Special Report: Implications of the Syrian Army’s Southern Offensive

The Syrian army, aided by Hezbollah and Iran’s Islamic Revolutionary Guard Corps (IRGC) forces, has for the past several days been conducting an intensive military campaign in southern Syria. These forces are trying to regain control of areas controlled by the Syrian rebels and radical Islamist groups, some of whom are close to the border with Israel.

This is the first time since May 2013 that the Syrian military is carrying out such a large offensive operation in the southern front (Daraa and Quneitra). The Syrian army’s success will allow it to block the both the attempt by the Syrian opposition (both moderate and radical) to reach Assad’s stronghold in the capital Damascus and to gain territory closer to neighboring Lebanon. Success in this offensive could provide a morale boost for Assad’s forces in their overall struggle in Syria, but it is unlikely that success in the south will have direct consequences on the conflict as a whole.

Indeed, the Syrian army, Hezbollah forces, and Iran were able to achieve some significant gains during this campaign so far, re-taking several strategic towns and hills overlooking the Israeli border and the road leading north from the city of Daraa to Damascus.


Where are the battles?

In Southern Syria there are four key areas – Quneitra Governorate (on the Golan Heights bordering Israel), Daraa, al-Suwayda and Greater Damascus. According to Syrian media, most of the fighting in recent days is in Daraa province. Syrian Army forces in this region and the southern area of Damascus include the 5th, 7th and 9th Divisions and according to various reports, are assisted by several thousand Hezbollah fighters.

The goal of Assad’s forces is to clear out rebels from the road leading to the Israeli border and take over the hills of the southwestern region of Daraa, which directly overlooks the Israeli Golan. Among those hills the Syrian army appears to be targeting in the near future is the strategic Tel al-Hara mountain, which is more than 1,070 meters (3,500 feet) high. Around this mountain are lower lying hills that are dominated by the rebels.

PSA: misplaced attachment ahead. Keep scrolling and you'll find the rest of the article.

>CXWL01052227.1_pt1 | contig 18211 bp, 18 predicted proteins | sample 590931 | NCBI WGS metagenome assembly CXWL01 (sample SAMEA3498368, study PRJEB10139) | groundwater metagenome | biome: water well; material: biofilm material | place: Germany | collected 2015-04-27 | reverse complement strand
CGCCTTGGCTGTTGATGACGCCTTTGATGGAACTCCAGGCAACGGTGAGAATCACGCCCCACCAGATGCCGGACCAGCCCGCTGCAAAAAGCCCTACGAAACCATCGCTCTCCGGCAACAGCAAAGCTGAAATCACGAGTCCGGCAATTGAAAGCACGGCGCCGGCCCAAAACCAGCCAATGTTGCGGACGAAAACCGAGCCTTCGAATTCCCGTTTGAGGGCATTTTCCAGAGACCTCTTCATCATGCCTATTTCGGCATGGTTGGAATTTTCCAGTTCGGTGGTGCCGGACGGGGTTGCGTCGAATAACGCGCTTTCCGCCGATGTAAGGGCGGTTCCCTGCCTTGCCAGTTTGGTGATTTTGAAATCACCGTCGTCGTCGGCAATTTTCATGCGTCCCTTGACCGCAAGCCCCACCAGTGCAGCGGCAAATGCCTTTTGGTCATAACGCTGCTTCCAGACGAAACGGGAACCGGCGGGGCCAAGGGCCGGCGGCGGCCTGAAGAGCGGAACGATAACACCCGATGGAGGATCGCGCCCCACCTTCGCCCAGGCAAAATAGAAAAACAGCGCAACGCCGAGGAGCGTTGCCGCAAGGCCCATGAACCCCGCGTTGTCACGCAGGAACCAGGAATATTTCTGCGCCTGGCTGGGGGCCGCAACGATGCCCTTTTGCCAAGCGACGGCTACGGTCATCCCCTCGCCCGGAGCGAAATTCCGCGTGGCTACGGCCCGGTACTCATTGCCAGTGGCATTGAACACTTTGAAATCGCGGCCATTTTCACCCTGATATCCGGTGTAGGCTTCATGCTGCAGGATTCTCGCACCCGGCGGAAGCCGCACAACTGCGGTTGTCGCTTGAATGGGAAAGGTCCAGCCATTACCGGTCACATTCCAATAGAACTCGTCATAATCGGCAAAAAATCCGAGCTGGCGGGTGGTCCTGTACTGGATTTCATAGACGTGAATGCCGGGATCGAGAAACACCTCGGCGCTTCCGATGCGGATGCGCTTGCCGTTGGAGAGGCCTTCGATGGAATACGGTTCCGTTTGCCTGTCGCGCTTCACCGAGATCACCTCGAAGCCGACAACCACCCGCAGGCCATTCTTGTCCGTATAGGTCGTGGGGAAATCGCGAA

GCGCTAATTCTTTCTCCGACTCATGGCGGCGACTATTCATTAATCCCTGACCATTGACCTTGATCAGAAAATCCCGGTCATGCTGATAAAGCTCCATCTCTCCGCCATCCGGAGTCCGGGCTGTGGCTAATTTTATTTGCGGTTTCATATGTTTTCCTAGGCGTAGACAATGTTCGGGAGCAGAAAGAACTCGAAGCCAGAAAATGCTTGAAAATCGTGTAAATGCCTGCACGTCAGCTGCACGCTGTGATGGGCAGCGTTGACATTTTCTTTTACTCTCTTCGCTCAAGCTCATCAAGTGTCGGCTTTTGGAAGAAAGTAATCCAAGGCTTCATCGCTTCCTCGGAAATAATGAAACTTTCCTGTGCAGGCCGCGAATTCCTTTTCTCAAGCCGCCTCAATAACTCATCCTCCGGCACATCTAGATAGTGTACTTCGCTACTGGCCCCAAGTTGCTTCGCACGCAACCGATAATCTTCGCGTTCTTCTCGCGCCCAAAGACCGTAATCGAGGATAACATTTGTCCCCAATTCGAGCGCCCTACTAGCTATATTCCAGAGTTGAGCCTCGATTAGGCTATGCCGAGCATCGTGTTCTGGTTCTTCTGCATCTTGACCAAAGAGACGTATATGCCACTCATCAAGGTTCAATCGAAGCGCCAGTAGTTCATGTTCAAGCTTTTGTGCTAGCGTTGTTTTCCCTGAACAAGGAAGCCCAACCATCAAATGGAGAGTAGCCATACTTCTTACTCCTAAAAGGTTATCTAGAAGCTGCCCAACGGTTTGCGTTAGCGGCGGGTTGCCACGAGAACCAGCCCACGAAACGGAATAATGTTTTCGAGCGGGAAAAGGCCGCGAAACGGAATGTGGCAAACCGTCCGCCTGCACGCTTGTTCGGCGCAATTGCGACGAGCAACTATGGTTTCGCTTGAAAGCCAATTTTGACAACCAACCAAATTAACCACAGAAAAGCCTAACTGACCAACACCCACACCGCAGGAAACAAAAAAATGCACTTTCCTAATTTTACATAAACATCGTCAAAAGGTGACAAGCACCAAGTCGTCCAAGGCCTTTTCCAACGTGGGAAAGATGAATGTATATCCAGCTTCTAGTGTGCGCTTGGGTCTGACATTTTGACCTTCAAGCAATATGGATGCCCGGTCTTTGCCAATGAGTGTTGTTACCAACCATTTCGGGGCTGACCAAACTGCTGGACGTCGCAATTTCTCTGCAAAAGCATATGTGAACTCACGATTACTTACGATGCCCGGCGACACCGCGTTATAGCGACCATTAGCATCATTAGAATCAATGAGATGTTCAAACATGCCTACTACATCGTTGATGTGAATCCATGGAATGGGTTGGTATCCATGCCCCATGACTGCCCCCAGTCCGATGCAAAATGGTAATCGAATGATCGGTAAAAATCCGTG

A central and important area of Daraa is the village of Al-Nasej, not far from Quneitra. It is located on the axis connecting the major towns of Deir al-Adas and Kafr Shams. The Syrian army has already managed to take over Deir al-Adas and is trying to clear rebel fighters out of the surrounding areas. This takeover would allow the military to secure the Damascus-Daraa international road and would disrupt the rebel supply route from southern Syria to Damascus. In contrast, in Kafr Shams there is still fierce fighting between the army and opposition forces.

This triangle, between the villages of Al-Nasej, Deir al-Adas, and Kafr Shams, is one of the strategic areas which Assad’s army is currently fighting for. Near this area is a hill called Tel Antar. The Syrian army is fighting intensively to conquer this hill from the opposition. Syrian government sources told the al-Hadith News (Arabic link) website that taking over Tel Antar will allow the disruption of the strategic triangle mentioned above.

In parallel to this activity, the Syrian army is advancing towards the town of Khirbet Sultana near Deir al-Adas, trying to take control of the villages in the suburbs of Quneitra. It is also fighting in the Sa’sa’ region farther north (which is actually in the southern area of Damascus province). In addition, it is attacking militant bases in the Sheikh Miskin area in southern Daraa province near the border with Jordan.

On the other hand, the opposition launched their own campaign aims to invade the village of Karfa in the Sheikh Miskin outskirts of Daraa, which is a vital location for the Syrian army because it overlooks the international road. The Syrian army sent reinforcements to protect the area and so far the rebels have failed to achieve significant progress.

The Syrian army is also closely watching for any possible Israeli response to its operation, knowing that Israel may fear an approach of Syrian forces, especially its Iranian and Hezbollah allies, to the border.

Arab analysts (Arabic link) say the Golan Heights is the only place where not only two enemies fight each other, but three and even four enemies take part in the battles: the Syrian army, Hezbollah and Iran supporters, rebels and global jihad organizations, and Israel. The IRGC even set up a special unit under the name “martyrs of Quneitra”, which helps the Syrian president in his fighting.

Arab commentators believe that for Israel there are no good outcomes of this conflict – whether Hezbollah’s successfully takes over the area or whether Syrian extremist forces remain in place. In both cases there will still be a danger of new conflicts. Even if the Syrian army regains control of the border area, it is unclear whether it would maintain quiet with Israel as in the past or whether Hezbollah will call the shots. Therefore, Arab commentators also argue that in the eyes of the IDF, the Golan Heights remains the third most important front, after the Lebanese front and Gaza.

[Main Photo: Freedom House / Flickr ]